Choosing between buspirone and diazepam

It has become popular to use buspirone instead of benzodiazepines to treat spraying.9 A critical review of data from two studies indicates that, in general, buspirone is no more successful than diazepam overall and is more expensive, so consider cost before recommending a client invest in the typical six to 12 months of buspirone therapy.3 9

One investigator presented data that indicated that 43% (10 of 23) of cats treated with diazepam for spraying ceased spraying totally.3 Seventy-four percent of the cats (17 of 23) that were treated for spraying with diazepam experienced a 75% or better reduction in spraying. These data are slightly more favorable than those presented in another study that indicated that 55% (11 of 20) experienced a reduction in spraying .2 Each study relied on a very small sample size (23 and 20, respectively). Treatment with buspirone resulted in a 75% or better reduction in spraying in 52% (32 of 62) of cats in one study.9 Twentyone of the 32 cats that responded stopped spraying completely. When the data from this buspirone study and one of the diazepam studies are compared,3,9 they are not significantly different with regard to the number of patients experiencing at least a 75% reduction in spraying (P >0.05). The data presented in the buspirone study are also not significantly different from the previous data reported for diazepam] when the number of patients ceasing to spray are compared (P >0.05). Accordingly, buspirone is no more effective than diazepam overall in treating feline spraying or in affecting the proportion of the population that ceases spraying altogether.

More work is needed in these areas, including larger sample sizes. An expanded study, particularly one that notes behavior aspects of animals that responded and those that did not respond, could identify the animals most likely to respond to different medications. Unfortunately, the role of the social environment is not explored or discussed in either of these studies. In multicat households, 58% (32 of 55) of cats responded to buspirone while none from single-cat households did.9 This strongly suggests that the social environment is critical in determining the underlying cause of spraying and in suggesting a drug that will help. Various researchers have noted that buspirone-responsive cats may become more assertive to other cats or more willing to interact in general.9,10 These instances suggest that data about social changes may provide clues about how both drugs act and why spraying occurred in the first place. Evaluating and intervening in the social environment is important when treating complex problems such as spraying.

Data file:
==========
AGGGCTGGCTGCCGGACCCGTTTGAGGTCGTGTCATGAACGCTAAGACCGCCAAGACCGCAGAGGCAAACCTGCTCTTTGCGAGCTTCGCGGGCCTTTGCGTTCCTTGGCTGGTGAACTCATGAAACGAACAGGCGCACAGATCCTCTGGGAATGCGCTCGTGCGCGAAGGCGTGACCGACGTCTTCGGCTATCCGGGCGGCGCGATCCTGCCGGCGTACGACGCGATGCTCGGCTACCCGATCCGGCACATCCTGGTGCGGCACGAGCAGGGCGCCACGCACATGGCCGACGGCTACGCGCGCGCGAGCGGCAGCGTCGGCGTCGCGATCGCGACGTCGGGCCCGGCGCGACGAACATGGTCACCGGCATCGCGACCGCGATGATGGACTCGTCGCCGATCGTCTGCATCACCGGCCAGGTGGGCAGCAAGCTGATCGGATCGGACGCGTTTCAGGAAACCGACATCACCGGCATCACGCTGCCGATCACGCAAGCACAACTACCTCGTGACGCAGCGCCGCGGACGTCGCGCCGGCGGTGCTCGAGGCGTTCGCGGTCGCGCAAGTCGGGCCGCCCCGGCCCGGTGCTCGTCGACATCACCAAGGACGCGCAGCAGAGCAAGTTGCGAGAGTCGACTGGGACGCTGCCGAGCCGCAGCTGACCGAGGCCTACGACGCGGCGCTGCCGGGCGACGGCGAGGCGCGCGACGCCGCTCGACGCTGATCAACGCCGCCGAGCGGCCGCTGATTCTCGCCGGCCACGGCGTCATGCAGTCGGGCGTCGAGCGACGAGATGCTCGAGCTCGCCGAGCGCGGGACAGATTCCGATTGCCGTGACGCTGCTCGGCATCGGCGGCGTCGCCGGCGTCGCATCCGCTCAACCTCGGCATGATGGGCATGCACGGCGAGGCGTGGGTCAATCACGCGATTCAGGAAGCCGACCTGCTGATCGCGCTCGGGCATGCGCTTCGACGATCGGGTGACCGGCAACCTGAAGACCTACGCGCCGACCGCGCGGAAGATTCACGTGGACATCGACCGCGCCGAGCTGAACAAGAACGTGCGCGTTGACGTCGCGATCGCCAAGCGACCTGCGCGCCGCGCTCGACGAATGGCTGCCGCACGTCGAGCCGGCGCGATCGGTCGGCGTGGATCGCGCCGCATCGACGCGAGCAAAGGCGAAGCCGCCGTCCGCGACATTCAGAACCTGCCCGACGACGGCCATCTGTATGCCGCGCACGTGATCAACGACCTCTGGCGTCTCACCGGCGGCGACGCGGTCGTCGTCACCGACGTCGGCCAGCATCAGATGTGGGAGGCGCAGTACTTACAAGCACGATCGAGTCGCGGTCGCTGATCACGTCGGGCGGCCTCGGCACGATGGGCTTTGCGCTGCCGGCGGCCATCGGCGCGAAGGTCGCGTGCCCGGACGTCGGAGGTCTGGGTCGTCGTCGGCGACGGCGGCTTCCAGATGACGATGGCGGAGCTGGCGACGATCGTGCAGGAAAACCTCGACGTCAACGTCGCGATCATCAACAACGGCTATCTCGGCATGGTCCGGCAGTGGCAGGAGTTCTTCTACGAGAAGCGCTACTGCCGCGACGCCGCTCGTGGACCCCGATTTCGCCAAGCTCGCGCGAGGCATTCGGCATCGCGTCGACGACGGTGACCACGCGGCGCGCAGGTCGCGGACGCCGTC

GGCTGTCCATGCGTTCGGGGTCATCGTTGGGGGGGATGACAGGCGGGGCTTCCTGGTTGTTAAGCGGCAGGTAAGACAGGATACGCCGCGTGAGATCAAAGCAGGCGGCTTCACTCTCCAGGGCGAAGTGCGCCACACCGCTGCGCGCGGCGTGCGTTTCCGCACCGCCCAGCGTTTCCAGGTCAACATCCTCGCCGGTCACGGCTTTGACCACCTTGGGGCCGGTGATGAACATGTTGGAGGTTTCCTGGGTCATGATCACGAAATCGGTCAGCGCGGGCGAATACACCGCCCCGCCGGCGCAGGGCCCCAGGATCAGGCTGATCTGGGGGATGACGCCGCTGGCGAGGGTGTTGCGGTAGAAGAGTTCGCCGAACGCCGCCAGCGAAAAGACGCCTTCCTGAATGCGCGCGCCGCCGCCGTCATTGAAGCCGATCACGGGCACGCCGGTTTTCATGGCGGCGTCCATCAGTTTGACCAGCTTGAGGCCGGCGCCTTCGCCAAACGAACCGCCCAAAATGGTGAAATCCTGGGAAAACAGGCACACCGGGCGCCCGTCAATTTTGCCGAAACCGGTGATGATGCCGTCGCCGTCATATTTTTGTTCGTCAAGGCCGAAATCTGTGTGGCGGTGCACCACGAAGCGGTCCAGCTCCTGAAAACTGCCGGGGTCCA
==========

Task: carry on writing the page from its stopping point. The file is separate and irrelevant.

Relapse rates for animals that spray are notoriously high. Again, this may in part be due to the lack of appreciation of the interacting social environment. Two studies differ dramatically with regard to relapse rates for cats treated for spraying with diazepam. One study reports that 91% (10 of 11) resumed spraying when diazepam was discontinued,9 while another reports that 76% (13 of 17) reverted at some time.3 For buspirone, the relapse rate was 53% (17of 32) when the drug was withdrawn after eight weeks. These results (13 of 17 vs. 17 of 32) are not significantly different (P>0.05).

The investigators do not note the time frame over which the withdrawal was done nor do they note the accompanying dosage schedule. Time frame and dosage schedules are important because the data discussed refer to an eight-week time period, so the relapse rate for buspirone might be higher if the time period was longer. This is especially true since it can take from two to four weeks for blood levels of buspirone to reach therapeutic levels in people and dogs.3,19 Clearance time may also be prolonged in such cases, making assessments for relapse rates that are computed for times close to drug cessation unreliable.